Punctuated by Tom Blomqvist’s pole position for defending race winner Meyer Shank Racing, the Acura ARX-06s had been fastest for much of the Roar and led four consecutive practice sessions.

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But the times have been extremely tight in the new Grand Touring Prototype (GTP) category that has brought hybrid engines to IMSA’s premier class. Only 0.9 seconds separated the nine LMDh cars in GTP in qualifying, and though the spread slightly widened to 1.378 seconds in Thursday’s practices with teams on varying strategies and preparation, Westbrook still pooh-poohed the importance of speeds.

“It’s always nice to be at the top, but I don’t think it means too much or read too much into it” Westbrook said. “Big fuel tanks in the GTP class this year, so you have no idea what fuel levels people are running. We had a good run, and the car is really enjoyable to drive now. I definitely wasn’t saying that a month ago.

“It really does feel good now. We are working on performance and definitely unlocking some potential, and it just gives us more confidence going into the race. It’s going to be super tight. Everyone’s got the same power, everyone has the same downforce, everyone has the same drag levels and let’s just go race.”

Because teams have put such a premium on reliability, handling mostly has suffered in the GTPs, but Westbrook said the tide had turned Thursday.

“These cars are so competitive, and you were just running it for the sake of running it in the beginning, and there’s so much going on, you don’t really have time to work on performance,” he said. “A lot of emphasis was on durability in the beginning, and rightly so, but now finally we can work on performance, and that’s the same for other manufacturers as well. But we’re worrying about ourselves and improving every run, and I think everybody’s pretty happy with their Cadillac right now.”

Mike Shank, co-owner of Blomqvist’s No. 60 on the pole, said his team still was facing reliability problems despite its speed.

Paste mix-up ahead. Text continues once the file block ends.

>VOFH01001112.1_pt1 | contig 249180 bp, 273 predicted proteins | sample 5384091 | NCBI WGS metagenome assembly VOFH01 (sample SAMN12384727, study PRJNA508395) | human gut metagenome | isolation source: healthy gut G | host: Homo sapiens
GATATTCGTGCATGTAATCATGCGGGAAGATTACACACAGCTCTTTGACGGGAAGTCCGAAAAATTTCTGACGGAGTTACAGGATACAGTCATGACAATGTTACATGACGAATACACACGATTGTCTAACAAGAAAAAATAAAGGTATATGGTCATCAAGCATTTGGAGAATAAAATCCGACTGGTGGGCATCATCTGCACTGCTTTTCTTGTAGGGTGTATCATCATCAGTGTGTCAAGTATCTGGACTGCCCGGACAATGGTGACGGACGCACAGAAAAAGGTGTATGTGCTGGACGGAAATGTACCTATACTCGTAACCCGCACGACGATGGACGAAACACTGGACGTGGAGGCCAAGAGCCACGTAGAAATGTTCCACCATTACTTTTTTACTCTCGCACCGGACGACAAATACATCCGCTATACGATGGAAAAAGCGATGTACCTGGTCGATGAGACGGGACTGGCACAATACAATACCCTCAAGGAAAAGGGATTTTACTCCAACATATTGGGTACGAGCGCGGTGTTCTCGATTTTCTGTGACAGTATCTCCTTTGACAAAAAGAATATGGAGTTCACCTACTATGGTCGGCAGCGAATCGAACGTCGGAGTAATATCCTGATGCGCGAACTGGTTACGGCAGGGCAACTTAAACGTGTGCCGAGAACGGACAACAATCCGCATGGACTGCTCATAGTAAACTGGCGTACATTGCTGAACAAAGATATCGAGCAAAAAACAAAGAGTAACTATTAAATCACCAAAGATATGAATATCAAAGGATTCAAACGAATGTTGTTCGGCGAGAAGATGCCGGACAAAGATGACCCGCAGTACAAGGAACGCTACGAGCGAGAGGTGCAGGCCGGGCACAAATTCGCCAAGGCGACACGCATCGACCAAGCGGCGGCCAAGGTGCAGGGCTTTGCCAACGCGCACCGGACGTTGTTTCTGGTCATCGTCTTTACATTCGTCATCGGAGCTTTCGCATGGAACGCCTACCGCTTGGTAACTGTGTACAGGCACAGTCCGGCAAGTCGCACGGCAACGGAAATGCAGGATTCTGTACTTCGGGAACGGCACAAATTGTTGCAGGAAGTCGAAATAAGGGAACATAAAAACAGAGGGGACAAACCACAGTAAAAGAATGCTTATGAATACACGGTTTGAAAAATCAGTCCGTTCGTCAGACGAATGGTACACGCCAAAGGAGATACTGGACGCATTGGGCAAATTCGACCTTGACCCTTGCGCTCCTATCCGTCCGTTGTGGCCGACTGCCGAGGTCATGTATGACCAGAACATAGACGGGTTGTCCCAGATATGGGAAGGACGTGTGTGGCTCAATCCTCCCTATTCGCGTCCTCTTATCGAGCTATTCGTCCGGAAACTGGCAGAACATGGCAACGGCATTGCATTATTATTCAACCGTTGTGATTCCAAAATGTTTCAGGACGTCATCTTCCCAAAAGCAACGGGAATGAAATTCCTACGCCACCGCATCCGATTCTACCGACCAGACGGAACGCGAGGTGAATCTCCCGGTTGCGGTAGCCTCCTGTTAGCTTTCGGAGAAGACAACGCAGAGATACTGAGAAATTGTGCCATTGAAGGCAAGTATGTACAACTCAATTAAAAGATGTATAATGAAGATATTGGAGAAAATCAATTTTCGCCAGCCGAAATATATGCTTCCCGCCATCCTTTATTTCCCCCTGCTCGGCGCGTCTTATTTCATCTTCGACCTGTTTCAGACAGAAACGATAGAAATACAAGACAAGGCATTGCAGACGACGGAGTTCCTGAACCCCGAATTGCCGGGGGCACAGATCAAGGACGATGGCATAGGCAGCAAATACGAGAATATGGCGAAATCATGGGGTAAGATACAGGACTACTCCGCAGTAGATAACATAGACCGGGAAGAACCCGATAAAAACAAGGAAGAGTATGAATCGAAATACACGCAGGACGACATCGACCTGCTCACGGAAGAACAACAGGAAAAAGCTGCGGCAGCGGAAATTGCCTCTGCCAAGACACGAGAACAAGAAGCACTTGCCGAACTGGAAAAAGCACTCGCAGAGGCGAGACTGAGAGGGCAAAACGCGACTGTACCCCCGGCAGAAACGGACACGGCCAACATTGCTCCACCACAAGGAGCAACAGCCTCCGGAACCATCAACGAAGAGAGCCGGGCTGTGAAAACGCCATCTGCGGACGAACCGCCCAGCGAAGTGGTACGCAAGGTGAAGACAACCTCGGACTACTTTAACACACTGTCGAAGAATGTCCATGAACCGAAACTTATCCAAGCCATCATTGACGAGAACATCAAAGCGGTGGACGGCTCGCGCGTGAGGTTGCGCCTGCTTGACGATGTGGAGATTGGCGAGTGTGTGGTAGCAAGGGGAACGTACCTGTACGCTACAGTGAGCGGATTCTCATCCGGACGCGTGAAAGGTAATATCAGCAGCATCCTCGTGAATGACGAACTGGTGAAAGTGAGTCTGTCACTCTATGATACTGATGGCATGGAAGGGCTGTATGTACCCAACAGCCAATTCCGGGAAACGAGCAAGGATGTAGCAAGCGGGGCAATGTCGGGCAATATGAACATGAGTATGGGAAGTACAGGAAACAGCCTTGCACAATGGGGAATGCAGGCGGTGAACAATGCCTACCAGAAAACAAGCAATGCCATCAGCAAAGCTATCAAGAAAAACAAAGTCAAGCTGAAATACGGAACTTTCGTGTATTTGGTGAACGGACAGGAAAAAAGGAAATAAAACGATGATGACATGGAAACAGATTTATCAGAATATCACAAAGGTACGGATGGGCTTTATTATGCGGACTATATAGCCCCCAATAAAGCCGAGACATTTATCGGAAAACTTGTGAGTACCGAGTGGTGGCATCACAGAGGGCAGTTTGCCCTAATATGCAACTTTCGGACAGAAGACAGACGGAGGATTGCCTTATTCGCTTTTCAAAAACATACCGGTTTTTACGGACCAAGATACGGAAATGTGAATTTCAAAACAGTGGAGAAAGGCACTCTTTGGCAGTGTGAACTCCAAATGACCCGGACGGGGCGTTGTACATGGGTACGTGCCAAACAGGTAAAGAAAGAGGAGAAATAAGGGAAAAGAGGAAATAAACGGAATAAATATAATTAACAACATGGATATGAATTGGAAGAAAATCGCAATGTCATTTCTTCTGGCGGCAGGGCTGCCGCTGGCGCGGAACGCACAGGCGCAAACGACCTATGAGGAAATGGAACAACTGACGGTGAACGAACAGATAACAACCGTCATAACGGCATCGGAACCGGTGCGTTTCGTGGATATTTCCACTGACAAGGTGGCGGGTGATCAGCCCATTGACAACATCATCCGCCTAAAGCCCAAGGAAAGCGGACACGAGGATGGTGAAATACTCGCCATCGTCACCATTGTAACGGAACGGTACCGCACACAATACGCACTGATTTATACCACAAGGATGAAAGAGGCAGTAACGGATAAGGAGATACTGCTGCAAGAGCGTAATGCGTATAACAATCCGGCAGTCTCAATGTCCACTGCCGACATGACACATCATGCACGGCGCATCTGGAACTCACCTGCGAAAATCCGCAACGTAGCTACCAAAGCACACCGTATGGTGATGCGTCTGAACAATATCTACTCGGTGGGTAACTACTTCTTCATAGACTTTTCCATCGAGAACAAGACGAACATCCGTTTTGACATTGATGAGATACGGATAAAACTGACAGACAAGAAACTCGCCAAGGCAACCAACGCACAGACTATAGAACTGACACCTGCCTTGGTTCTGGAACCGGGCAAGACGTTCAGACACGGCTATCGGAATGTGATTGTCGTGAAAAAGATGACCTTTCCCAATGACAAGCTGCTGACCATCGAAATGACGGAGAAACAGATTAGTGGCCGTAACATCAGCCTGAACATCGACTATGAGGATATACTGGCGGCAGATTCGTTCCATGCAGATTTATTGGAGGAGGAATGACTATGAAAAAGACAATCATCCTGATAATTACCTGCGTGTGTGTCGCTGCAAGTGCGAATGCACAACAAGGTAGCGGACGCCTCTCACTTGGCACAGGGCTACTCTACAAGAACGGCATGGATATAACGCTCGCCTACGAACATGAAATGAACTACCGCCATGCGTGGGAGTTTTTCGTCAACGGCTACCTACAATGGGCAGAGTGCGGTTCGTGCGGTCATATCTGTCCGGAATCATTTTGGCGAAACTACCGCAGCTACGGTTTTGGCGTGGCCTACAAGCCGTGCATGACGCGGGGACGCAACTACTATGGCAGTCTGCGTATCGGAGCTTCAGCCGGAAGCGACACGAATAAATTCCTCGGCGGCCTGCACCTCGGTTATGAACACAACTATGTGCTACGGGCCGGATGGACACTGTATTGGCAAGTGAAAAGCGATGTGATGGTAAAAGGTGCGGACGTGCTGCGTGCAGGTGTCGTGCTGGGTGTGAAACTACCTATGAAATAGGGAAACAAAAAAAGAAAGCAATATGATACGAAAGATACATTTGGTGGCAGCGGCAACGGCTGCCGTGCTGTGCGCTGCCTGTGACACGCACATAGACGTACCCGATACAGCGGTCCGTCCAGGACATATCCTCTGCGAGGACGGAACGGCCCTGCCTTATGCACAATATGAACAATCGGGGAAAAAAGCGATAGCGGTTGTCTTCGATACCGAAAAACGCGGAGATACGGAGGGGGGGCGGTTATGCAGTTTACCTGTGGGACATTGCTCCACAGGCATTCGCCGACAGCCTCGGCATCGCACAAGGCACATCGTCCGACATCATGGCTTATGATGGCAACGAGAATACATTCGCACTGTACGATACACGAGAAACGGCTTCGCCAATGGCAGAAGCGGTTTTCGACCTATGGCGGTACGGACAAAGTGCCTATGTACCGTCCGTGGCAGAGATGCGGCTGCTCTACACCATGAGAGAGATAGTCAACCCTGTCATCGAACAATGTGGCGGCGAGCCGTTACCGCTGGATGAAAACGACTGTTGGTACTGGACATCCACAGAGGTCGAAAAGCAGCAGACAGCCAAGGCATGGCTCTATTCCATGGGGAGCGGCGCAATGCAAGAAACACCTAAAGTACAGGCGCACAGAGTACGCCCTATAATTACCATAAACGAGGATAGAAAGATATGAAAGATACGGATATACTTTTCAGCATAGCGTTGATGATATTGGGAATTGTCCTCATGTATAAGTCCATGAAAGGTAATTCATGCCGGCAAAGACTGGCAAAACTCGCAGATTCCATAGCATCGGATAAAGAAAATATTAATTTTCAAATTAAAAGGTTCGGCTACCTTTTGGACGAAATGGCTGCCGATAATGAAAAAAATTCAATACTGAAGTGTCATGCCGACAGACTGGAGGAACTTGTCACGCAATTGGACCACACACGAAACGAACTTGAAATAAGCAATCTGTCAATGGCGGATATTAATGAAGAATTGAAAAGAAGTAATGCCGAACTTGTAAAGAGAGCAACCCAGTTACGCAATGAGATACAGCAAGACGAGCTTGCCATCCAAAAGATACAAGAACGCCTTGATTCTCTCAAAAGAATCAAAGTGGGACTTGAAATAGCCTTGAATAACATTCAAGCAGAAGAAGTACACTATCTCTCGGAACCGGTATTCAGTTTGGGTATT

“We address them literally every hour,” Shank said. “We’re addressing some little thing we’re doing better to try to make it last. And also we’re talking about how we race the race, which will be different from years past.

“Just think about every system in the car, I’m not going to say which ones we’re working on, but there are systems in the car that ORECA and HPD are continually trying to improve. By the way, sometimes we put them on the car and take them off before it even goes out on the track because something didn’t work with electronics. There’s so much programming. So many departments have to talk to each other. That bridge gets broken from a code not being totally correct, and the car won’t run. Or the power steering turns off.”

Former Rolex 24 winner Renger van der Zande of Ganassi said it still is a waiting game until the 24-hour race begins Saturday shortly after 1:30 p.m.

“I think the performance of the car is good,” van der Zande said. “No drama. We’re chipping away on setup step by step and the team is in control. It’s crazy out there what people do on the track at the moment. It’s about staying cool and peak at the right moment, and it’s not the right moment yet for that. We’ll keep digging.”


PRACTICE RESULTS:

Click here for Session I (by class)

Click here for Session II (by class)

Click here for Session III (by class)

Combined speeds